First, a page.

How police in Kannur are empowering youth, leading them away from political violence

An initiative by Panoor police, Insight is a free competitive examination coaching programme, which has been attracting youth from several quarters of Kannur.
How police in Kannur are empowering youth, leading them away from political violence
How police in Kannur are empowering youth, leading them away from political violence
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Kannur’s infamous political killings and the notoriety, on a rough estimate, have claimed more than 500 lives since the 1960s, including that of BJP, RSS and CPI(M) workers. In fact, the religious polarisation in Kannur district turned several areas of Thalassery, especially Panoor, into flash-points of violent incidents. However, of late, Panoor has been witnessing a small but visible change, thanks to Kerala police, who have also been caught in the crossfire of this long and unending political bloodshed.

When the Staff Selection Commission (SSC) invited application for 50,000 vacancies at central armed police forces, the Panoor police, in July, started an initiative called ‘Insight’. This free competitive examination coaching programme has been attracting youth from several quarters of the district. With this, a new ambition for higher education, government job, career and family is taking birth in the minds of the youth in Panoor Municipal Corporation, which consists of strong pockets of CPI(M), BJP and socialist politics.

“Our aim is to dissuade the youth from falling prey to the perennial trap of revenge politics and inject hopes of a career, job and family prospects among them. We hope to have a government servant in each household. The locals utterly lacked such thought process here, which was one major reason for the youth turning the henchmen of political parties,” said Panoor Circle Inspector VV Benny, the man behind this initiative, says.

What is Insight

Benny, who has had seven years of experience at various stations under Thalasserry police sub-division, knew the undercurrents well. Providing free coaching for competitive examinations was the way forward, the police believed. Five months after its inception in July, the initiative has brought about a change with more than 1,000 students actively participating in the training sessions.

As many as 25 coaching centres are functioning under ‘Insight’, including at Panoor and Kolavallur police stations, local libraries, schools and other public spaces. The Panoor police station also has an impressive library and reading corner, which the students are making use of.

“Teachers, retired teachers and class instructors provide coaching for competitive examinations. These are conducted in the morning and evening on weekends, in batches, depending on the convenience of the students and the availability of the faculty. Classes are conducted at local libraries, schools and other convenient spaces,” Benny elaborates.

Encouraged by the response, the police have now started giving exclusive training for military and paramilitary recruitment.

Besides the police, ex-servicemen and military personnel, who are on leave, also give fitness training to the youth for the army and paramilitary tests. The training session held at Panoor school ground from 6 am to 8 am, except on Sunday.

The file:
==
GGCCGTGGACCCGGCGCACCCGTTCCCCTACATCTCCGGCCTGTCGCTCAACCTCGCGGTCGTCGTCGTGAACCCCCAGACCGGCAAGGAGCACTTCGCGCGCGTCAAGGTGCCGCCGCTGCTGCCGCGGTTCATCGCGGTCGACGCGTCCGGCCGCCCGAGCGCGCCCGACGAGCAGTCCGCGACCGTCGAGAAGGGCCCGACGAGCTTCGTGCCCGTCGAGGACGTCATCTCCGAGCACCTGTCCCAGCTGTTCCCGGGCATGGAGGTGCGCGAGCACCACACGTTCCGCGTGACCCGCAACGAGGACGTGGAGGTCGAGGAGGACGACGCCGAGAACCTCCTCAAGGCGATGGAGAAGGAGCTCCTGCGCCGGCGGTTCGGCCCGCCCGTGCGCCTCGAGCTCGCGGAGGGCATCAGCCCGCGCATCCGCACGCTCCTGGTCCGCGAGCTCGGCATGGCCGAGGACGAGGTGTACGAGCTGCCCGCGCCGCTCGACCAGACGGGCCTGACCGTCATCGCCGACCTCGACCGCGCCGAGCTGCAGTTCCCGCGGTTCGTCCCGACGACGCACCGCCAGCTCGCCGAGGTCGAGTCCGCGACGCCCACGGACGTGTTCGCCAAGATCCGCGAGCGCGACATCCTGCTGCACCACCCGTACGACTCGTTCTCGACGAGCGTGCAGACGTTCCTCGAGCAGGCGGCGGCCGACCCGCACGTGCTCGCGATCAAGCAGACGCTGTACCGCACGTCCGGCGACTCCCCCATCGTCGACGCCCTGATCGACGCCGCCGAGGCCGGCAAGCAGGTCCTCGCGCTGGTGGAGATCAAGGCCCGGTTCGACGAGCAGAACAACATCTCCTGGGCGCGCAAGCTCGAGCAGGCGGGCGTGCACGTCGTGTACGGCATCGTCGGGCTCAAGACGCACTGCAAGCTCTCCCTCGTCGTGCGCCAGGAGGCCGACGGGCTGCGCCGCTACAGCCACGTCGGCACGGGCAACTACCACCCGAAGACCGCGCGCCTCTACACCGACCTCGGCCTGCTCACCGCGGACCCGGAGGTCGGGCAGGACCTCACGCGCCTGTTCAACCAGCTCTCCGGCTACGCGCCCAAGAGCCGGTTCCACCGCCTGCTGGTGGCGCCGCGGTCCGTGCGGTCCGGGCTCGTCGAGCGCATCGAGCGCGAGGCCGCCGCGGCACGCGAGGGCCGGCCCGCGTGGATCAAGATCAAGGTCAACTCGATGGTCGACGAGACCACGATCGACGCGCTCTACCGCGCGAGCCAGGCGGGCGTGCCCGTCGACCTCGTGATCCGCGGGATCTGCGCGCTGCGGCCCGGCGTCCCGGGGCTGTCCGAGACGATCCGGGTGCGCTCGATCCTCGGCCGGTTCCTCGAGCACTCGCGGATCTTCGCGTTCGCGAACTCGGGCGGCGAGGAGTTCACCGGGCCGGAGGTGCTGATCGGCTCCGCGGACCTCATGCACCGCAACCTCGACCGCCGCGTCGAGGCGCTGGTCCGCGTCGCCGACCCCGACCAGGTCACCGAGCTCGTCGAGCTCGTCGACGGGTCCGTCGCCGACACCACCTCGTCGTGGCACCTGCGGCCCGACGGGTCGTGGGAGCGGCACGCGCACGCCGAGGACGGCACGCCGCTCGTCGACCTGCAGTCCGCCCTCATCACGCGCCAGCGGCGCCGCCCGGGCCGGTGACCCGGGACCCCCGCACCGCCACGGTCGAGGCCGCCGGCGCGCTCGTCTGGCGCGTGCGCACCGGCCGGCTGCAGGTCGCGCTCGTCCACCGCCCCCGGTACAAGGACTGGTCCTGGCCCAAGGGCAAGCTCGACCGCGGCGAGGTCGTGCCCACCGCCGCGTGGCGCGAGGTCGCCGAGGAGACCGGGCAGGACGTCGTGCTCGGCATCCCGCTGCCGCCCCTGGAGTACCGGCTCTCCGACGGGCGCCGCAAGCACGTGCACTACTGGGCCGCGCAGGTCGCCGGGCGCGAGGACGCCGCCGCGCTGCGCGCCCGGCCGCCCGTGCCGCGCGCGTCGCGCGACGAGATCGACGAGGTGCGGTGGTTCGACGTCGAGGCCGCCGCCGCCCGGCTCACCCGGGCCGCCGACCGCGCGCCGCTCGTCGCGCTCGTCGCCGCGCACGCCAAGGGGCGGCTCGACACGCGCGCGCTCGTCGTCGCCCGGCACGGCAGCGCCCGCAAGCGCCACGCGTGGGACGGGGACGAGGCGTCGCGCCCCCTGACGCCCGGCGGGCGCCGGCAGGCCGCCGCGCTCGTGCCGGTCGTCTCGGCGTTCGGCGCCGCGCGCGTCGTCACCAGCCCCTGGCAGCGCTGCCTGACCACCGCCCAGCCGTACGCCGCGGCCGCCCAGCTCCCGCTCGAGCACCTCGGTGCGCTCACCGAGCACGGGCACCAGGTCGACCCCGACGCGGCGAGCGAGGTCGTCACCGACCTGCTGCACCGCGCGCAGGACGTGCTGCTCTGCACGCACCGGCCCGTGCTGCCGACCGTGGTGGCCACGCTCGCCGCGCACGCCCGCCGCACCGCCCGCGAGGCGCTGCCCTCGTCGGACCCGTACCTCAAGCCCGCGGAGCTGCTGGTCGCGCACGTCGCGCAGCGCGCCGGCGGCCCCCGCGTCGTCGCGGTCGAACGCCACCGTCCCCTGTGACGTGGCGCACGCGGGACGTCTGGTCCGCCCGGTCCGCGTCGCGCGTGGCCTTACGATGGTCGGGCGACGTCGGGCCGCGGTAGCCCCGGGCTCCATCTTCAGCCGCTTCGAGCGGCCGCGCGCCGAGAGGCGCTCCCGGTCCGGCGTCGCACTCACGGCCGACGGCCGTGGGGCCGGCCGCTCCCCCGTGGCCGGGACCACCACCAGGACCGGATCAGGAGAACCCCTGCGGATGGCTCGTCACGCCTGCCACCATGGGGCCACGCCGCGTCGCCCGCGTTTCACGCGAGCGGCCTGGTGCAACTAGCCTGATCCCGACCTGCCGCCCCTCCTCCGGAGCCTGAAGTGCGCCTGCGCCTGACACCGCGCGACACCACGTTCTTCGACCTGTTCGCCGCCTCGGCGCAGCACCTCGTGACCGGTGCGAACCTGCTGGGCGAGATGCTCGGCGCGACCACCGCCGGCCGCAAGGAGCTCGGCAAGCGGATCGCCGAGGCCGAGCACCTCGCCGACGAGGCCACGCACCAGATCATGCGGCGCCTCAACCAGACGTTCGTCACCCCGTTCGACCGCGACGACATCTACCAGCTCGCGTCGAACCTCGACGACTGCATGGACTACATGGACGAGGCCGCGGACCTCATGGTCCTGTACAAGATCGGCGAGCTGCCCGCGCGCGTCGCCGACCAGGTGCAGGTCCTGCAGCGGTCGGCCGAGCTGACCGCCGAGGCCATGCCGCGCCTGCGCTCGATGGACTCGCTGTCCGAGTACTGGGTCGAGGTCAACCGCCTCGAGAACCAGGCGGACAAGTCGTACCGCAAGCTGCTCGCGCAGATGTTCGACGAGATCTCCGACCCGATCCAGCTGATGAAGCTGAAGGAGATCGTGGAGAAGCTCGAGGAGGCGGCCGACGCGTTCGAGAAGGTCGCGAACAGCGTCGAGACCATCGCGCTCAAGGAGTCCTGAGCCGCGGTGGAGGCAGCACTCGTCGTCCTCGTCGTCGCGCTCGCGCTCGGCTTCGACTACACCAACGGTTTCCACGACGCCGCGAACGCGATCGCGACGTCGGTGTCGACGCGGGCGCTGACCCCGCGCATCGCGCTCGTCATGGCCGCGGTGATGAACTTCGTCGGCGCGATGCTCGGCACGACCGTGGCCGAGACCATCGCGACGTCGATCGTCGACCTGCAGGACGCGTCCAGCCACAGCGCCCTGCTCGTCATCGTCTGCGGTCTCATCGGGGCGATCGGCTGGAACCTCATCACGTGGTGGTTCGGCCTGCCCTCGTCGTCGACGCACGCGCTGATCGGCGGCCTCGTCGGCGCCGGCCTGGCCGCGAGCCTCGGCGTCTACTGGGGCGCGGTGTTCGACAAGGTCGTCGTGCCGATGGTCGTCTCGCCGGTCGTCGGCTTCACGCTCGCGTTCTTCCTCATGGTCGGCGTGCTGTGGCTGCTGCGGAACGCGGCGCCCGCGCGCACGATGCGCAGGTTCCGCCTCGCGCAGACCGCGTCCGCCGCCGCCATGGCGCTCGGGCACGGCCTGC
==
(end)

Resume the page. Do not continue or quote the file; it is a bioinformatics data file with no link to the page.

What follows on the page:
The theory classes for the army and paramilitary tests are held in the evenings. “National Security Guard (NSG) commando trainer Amal, who is from neighbouring Kunjipalli, comes daily at Panoor to give training tips to the youth, whenever he is on leave,” Benny recalls.

A committee comprising political leaders, teachers and others are also formed in each locality to run these centres.

The immediate aim of the Panoor police and the students is to crack the upcoming army recruitment, where there is an expected vacancy of 50,000 at the entry-level.

Why Insight

In Thalasserry, Panoor is regarded as the most politically sensitive area. The cadres, who took swords and country-made bombs in their hands and became ‘martyrs’ or ‘balidani’, come from ordinary families that eke out a living as an auto driver, a plumber or a labourer. 

According to officials, a majority of the youth in north Kerala was far from getting a job. They have never registered for Kerala Public Service Commission or attempted to take any competitive exams. This trend stands in stark contrast to the condition in south Kerala, where the youth are particular about their career and government jobs.

Benny also points out that in order to avoid youth ending up in political violence, their parents send them to a relative’s house in Bengaluru or Mysuru. “But, eventually, they return to Panoor, only to plunge into revenge politics,” he adds.

According to Sajeev Othayoth, a teacher under the programme, Insight is a platform that Panoor has been awaiting. “Here, many youngsters do not continue their education after plus-two. Even those with good academics eventually take up jobs as masons and construction workers. And eventually, they slip into some kind of notorious rackets, causing social issues. These coaching centres are instituted to inculcate a purpose in their life,” Othayoth says.

Support from all quarters

Several political parties are in support of the initiative. “It is a good idea to guide the youth of Panoor towards a goal, which will contribute to the development of the region,” PK Krishnadas, BJP former state president, who hails from Panoor, observes.

CPM district secretary P Jayarajan, too, expresses happiness over the change taking place at Panoor. “It is glad news that such a platform for youth has been launched. Let more people from Panoor enter government services,” he says.

The region, which was synonymous with bomb explosions and political murders, has been limping back to normalcy riding piggyback on the police force.

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